Here we see the original version; as crafted, I’d wager, to accommodate the sweet-tooth tastes of its eras’ imbibers, while presenting a drink to the same under the cloak of what would have been a very familiar concept at the time – a Punch:

Roman Punch (J. Thomas’ How to Mix Drinks, 1862 & 1878*)
1 table-spoonful of sugar *[dissolved in a little water].
1 table-spoonful raspberry syrup.
1 tea-spoonful of Curaçao
1 wine-glass of Jamaica rum
½ wine-glass brandy.
The juice of half a lemon.
Fill [large bar-glass] with shaved ice, shake well, dash with port wine, and ornament with fresh fruits in season. Imbibe through a straw.

The Temperance Movement (active even in J. Thomas’ time) & its’ sinister designs of Prohibition in the ‘States had just gotten the ball rolling at the time of this recipe’s publication. As presented at the Savoy - a very high-end establishment - it took on the look of a formal Punch, with the inexplicable addition of Orange bitters (for the Curaçao perhaps?), Champagne, Orange & Egg whites. This seems like a reinforcement of the flavored-Sour theory, as this recipe essentially makes a California (or Stone) Rum Sour with bubbly added, yet somehow excludes the Raspberry syrup as its flavoring (& namesake coloring) element:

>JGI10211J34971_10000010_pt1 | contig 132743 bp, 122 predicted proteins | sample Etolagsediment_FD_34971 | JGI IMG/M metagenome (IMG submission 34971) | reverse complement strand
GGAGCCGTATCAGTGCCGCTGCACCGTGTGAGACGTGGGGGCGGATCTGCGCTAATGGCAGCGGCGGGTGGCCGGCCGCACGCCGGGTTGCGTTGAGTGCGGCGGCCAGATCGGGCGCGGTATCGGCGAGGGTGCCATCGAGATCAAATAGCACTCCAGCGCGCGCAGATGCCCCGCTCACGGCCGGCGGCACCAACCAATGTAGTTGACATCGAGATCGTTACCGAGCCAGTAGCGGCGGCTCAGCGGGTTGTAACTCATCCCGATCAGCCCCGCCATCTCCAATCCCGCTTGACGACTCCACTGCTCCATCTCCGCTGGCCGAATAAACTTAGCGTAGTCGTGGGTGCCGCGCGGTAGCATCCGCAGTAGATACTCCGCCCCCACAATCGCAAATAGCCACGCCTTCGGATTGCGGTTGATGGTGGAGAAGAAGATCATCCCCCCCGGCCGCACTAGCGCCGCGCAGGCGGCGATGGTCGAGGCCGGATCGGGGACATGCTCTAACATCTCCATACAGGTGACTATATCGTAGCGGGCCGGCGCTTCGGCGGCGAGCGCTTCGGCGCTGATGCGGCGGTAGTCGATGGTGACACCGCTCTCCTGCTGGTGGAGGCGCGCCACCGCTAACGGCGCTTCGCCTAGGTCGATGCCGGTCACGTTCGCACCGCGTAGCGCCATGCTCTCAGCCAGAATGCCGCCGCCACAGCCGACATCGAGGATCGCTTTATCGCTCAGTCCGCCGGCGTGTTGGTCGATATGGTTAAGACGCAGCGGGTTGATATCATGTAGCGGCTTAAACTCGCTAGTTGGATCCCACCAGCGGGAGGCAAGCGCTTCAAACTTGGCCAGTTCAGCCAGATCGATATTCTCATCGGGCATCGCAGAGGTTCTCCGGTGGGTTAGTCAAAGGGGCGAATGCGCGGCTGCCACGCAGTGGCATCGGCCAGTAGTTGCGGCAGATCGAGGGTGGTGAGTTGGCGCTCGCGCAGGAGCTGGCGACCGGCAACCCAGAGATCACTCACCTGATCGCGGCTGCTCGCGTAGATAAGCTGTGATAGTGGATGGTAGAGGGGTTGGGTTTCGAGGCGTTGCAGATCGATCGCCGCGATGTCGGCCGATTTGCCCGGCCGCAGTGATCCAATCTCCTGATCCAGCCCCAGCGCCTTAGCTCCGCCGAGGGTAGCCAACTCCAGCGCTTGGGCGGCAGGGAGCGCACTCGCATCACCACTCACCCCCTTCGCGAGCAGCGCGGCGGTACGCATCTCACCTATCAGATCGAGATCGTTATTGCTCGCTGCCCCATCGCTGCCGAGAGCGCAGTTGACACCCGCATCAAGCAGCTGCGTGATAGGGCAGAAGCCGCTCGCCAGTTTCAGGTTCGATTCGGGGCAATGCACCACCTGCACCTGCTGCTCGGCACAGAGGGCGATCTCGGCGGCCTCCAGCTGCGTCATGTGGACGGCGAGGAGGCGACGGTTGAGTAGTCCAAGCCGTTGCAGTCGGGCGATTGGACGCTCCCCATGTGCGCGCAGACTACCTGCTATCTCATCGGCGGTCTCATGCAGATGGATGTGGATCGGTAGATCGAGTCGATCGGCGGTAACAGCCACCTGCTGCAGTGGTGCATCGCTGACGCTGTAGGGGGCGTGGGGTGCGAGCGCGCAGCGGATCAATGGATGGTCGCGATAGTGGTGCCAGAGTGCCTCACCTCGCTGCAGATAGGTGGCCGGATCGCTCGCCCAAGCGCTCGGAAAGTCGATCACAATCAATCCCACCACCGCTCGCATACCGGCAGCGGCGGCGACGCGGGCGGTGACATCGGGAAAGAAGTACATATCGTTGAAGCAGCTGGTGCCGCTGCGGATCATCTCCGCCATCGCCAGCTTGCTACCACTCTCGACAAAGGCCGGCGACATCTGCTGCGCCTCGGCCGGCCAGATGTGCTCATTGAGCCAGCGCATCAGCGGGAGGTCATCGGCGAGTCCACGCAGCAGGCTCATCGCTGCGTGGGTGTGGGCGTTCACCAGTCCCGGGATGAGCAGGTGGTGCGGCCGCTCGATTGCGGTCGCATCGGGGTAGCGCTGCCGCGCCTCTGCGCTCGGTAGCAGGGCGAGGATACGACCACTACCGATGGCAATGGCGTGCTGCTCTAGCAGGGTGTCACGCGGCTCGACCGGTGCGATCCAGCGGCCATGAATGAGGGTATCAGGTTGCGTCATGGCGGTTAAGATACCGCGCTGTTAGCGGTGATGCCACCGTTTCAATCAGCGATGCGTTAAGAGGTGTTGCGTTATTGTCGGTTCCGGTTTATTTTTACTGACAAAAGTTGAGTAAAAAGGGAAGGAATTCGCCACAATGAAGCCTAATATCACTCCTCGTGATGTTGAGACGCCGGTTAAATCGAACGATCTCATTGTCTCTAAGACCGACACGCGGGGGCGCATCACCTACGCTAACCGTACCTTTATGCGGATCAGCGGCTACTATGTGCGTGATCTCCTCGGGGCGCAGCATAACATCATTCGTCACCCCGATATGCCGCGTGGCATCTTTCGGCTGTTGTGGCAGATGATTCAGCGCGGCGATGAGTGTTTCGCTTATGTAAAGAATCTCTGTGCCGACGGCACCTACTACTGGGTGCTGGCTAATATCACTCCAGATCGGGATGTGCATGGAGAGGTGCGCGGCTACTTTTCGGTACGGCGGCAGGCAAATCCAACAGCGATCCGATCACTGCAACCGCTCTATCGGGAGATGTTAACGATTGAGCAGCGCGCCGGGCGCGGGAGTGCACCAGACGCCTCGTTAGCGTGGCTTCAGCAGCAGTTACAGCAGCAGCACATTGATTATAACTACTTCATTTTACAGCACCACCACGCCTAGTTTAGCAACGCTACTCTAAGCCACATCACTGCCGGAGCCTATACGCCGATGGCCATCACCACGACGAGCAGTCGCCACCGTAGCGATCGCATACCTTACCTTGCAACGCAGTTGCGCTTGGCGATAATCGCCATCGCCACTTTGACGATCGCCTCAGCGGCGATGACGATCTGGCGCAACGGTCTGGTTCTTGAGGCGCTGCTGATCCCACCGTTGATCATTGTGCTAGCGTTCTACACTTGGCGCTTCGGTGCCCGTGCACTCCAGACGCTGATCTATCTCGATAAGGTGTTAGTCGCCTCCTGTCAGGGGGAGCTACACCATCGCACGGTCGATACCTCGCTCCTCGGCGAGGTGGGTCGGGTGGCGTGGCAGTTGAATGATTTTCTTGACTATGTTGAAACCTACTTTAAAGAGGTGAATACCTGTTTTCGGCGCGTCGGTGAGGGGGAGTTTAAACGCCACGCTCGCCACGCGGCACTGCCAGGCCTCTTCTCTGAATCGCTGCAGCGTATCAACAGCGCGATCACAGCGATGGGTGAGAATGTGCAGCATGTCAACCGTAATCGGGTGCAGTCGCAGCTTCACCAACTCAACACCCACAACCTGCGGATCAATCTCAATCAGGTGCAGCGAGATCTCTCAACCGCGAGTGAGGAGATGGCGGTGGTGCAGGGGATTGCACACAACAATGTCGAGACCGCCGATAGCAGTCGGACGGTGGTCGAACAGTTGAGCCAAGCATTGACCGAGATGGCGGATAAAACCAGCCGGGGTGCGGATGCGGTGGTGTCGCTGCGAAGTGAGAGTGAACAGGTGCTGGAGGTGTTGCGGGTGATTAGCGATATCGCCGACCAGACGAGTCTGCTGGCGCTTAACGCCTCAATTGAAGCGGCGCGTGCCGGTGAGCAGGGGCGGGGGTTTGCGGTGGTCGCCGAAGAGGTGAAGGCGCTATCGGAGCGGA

Roman Punch (Harry Craddock’s The Savoy Cocktail Book, 1930)
1 Qt. Champagne
1 Qt. Rum
½ Liqueur Glass Orange bitters
The Juice of 10 Lemons
The Juice of 3 Oranges
2 lbs. Sugar
The Whites of 10 Eggs
Use punch bowl. Dissolve Sugar in lemon and orange juice, add the rind of one orange, add the well-beaten whites of eggs. Surround the bowl with cracked ice and stir the ingredients well together.

Duffy seems to take the odd stance of “a Punch is complicated” in his adaptation of the recipe. He reintroduces Cognac to the mixture, yet attempts to make a dryer Punch out of our Sour by removing the Oranges, (still) omitting the Raspberry and substituting in some Swedish Punsch, Curaçao (likely as complex sweeteners) & Tea! On the other hand, he at least returns to the idea of adding fresh seasonal fruit to the final concoction as an edible garnish: